SANDY SPRINGS, Ga. (AP) — Gerald Dougherty’s relative found the letters — dozens of them — in the upstairs of an old Ohio barn.
They were yellowed with age and some showed signs of nibbling by pests, but overall, they were in pretty good shape.
The letters, many written to Eve Ann (sometimes spelled Anne) Huffman, a 21-year-old woman from a small farming town in central Ohio, were from four young men — two of whom were her brothers — serving on the Union side during the Civil War.
The correspondence, which Dougherty, a Sandy Springs resident, has turned into a book called “Ann’s Letters: A Newly Released Collection of Letters From the American Civil War Period,” offers a glimpse into life for foot soldiers during the War between the States, which divided families and a nation. Ann Huffman would later marry into the family, becoming Dougherty’s great-grandaunt.
“She was a pack rat of letters,” said Dougherty, a 79-year-old retired chemical engineer.
In one letter, Ann’s brother, John J., writes from Atlanta on Nov. 1, 1864, to inquire about her health and spirituality.
“Do you feel that peace within, which none but the Christian can feel?”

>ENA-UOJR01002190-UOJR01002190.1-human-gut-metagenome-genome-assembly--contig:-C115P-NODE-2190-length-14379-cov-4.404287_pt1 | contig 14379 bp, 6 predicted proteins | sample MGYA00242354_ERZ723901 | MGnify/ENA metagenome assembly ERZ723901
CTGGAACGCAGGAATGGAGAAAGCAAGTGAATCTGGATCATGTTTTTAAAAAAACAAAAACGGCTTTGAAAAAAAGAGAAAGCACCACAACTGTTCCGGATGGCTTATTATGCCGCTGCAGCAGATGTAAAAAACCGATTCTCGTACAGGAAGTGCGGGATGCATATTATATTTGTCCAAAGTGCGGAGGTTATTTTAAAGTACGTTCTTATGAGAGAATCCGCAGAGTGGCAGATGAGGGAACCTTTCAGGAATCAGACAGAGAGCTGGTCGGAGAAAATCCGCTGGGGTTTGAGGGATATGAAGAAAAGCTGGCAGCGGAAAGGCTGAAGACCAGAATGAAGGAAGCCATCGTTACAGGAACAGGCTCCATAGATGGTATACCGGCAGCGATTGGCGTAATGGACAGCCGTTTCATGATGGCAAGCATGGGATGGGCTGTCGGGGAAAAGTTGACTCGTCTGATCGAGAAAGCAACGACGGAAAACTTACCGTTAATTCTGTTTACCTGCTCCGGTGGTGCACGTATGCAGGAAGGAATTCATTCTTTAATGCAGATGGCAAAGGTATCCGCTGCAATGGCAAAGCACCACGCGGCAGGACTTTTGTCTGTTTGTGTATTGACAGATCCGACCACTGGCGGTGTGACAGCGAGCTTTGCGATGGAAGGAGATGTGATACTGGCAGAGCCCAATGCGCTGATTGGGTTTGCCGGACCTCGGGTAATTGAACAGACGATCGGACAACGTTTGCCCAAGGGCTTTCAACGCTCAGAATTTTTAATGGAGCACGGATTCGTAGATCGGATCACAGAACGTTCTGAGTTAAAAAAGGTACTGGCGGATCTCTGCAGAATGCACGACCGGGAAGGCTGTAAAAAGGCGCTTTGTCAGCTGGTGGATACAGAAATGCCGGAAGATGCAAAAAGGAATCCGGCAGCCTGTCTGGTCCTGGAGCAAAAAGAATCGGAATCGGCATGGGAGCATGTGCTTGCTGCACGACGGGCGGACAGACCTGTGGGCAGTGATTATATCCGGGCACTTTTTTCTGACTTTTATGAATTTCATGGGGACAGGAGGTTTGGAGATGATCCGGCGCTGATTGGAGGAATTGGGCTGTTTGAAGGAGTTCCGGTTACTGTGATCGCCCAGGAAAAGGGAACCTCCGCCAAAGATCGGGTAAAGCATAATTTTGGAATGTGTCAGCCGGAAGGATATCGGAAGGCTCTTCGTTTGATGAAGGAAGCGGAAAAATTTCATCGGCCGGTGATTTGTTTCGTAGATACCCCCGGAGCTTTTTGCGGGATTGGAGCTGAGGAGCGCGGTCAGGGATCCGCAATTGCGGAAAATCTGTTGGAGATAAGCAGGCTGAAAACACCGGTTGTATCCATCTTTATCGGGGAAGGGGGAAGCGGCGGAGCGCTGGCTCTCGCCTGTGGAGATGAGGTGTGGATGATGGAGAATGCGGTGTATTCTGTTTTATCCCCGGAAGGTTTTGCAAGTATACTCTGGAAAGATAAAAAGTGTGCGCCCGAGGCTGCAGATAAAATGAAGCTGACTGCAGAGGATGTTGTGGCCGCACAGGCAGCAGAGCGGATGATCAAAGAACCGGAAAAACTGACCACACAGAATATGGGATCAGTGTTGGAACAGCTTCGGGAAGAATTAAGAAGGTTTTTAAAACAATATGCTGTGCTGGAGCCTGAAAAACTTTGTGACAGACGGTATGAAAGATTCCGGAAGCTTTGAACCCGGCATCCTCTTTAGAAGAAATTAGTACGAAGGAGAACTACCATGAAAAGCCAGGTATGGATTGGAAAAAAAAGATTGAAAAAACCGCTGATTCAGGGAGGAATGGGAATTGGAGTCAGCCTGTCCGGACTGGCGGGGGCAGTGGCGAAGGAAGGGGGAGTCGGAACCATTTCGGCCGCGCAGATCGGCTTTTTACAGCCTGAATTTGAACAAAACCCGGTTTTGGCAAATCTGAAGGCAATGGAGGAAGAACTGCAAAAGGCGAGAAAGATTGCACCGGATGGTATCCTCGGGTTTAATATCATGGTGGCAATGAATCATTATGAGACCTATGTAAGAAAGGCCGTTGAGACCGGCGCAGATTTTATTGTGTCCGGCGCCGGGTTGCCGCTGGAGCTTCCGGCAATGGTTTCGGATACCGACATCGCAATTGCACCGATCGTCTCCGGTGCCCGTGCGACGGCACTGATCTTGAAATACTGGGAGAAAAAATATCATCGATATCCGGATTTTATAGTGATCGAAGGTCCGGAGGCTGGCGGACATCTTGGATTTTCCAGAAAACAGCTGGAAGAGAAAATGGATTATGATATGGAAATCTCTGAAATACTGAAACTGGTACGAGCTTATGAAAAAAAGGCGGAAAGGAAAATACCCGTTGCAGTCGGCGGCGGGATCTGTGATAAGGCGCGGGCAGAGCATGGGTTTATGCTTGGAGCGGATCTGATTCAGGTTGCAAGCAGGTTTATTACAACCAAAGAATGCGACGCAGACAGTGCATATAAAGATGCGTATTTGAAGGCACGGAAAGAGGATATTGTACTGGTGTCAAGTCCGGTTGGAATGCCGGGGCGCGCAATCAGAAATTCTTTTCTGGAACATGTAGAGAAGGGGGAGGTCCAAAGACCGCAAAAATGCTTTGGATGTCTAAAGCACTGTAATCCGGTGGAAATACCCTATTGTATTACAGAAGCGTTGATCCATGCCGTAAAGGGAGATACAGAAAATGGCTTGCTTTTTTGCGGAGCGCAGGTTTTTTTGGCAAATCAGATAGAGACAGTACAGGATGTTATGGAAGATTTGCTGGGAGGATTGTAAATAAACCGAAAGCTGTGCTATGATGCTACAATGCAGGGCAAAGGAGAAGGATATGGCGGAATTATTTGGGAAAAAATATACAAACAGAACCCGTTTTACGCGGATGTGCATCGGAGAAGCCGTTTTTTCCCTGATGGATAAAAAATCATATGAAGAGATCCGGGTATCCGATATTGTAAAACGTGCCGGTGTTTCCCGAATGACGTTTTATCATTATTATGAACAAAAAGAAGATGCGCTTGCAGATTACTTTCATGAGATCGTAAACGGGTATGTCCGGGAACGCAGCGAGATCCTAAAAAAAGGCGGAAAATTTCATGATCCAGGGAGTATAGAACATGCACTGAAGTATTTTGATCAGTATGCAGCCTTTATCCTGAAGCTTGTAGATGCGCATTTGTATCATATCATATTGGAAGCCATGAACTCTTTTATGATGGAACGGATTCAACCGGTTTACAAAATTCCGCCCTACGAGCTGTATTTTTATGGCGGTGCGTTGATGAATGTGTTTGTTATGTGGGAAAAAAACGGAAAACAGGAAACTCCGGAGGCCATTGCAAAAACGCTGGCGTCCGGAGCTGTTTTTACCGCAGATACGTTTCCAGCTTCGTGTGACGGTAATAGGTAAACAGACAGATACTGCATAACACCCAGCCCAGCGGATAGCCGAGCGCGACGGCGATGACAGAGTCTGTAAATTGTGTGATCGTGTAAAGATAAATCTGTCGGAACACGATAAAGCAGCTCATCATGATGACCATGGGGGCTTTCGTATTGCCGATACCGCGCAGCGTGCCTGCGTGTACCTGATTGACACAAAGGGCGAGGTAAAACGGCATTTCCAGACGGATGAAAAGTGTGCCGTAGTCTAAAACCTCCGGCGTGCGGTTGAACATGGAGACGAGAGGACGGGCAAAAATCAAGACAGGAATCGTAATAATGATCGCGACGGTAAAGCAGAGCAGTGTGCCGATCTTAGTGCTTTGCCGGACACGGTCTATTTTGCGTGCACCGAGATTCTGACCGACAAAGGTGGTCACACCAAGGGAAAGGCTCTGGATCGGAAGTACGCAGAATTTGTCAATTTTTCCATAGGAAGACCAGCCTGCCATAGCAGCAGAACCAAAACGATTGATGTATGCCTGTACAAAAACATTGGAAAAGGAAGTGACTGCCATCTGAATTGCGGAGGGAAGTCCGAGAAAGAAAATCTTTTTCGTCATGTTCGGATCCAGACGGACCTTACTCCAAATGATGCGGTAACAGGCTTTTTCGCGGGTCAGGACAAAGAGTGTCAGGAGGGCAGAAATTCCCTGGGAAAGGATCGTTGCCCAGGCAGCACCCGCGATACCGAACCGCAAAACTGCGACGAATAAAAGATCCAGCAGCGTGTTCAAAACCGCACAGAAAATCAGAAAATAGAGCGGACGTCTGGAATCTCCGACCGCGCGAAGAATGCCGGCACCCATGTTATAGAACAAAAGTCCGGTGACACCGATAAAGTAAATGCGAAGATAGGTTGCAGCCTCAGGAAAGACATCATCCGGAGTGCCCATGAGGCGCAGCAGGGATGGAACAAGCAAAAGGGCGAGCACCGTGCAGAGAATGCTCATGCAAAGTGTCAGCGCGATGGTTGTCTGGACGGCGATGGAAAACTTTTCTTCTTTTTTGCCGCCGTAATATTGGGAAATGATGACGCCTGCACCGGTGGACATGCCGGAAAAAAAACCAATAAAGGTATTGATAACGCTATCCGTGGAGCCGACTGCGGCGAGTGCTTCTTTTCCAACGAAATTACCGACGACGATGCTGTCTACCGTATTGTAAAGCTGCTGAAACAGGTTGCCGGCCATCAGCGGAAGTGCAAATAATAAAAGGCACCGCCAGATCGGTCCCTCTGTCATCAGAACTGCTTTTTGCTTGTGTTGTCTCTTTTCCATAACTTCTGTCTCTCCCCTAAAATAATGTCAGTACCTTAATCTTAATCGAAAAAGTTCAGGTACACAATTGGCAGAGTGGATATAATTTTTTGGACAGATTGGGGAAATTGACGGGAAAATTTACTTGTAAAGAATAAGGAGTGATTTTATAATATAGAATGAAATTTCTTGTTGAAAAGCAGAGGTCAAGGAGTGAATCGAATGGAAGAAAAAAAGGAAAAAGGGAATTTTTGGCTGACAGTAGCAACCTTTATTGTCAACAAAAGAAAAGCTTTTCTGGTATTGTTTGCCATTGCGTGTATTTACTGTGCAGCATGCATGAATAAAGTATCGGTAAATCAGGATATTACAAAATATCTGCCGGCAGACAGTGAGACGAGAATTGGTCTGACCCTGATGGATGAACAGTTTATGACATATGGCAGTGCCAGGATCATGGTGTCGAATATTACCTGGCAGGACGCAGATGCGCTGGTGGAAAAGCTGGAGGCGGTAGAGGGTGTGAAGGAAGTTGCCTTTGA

He also slips in news about the war.
“There are no special movements going on here at present. There is but One Corps (the 20th) in Atlanta; the balance of the Army is back near the R.R. operating against Hood. It is believed that we (the 20th Corps) will leave here in a few days, and go on a raid; but this is vary (sic) uncertain. The report that Sherman’s army is in a critical situation, is untrue.”
The book was published earlier this year, the same year as the observance of the 150th anniversary of the Civil War’s Battle of Atlanta.
Not all of the letters are included in the book. Dougherty decided to use 31 letters in the book, which covers the period from 1862 to 1865. Their soldier authors were members of the 126th Ohio Volunteer Infantry, the 51st Ohio Veteran Volunteer Infantry and the 85th Indiana Volunteer Infantry. The soldiers were her brothers, John J. and David L. Huffman, William Bowman and Joseph W. Kimmel.
In another letter, dated September 1863, John J. writes to Ann during the Battle of Chickamauga:
He says “one of the awfulest battles is being fought that ever was known in an open field fight. Unfortunately for us, (or fortunately) we are in the corps, and do not have the honor of participating in the fight. Our boys are vary anxious to go forward.”
“I’m not an historian,” said Dougherty, who has developed a renewed interest in Civil War history. “But I hope people can take away from these letters some knowledge of what people went through (during that period).” He said they show what “real” people went through during the war.
Information from: The Atlanta Journal-Constitution,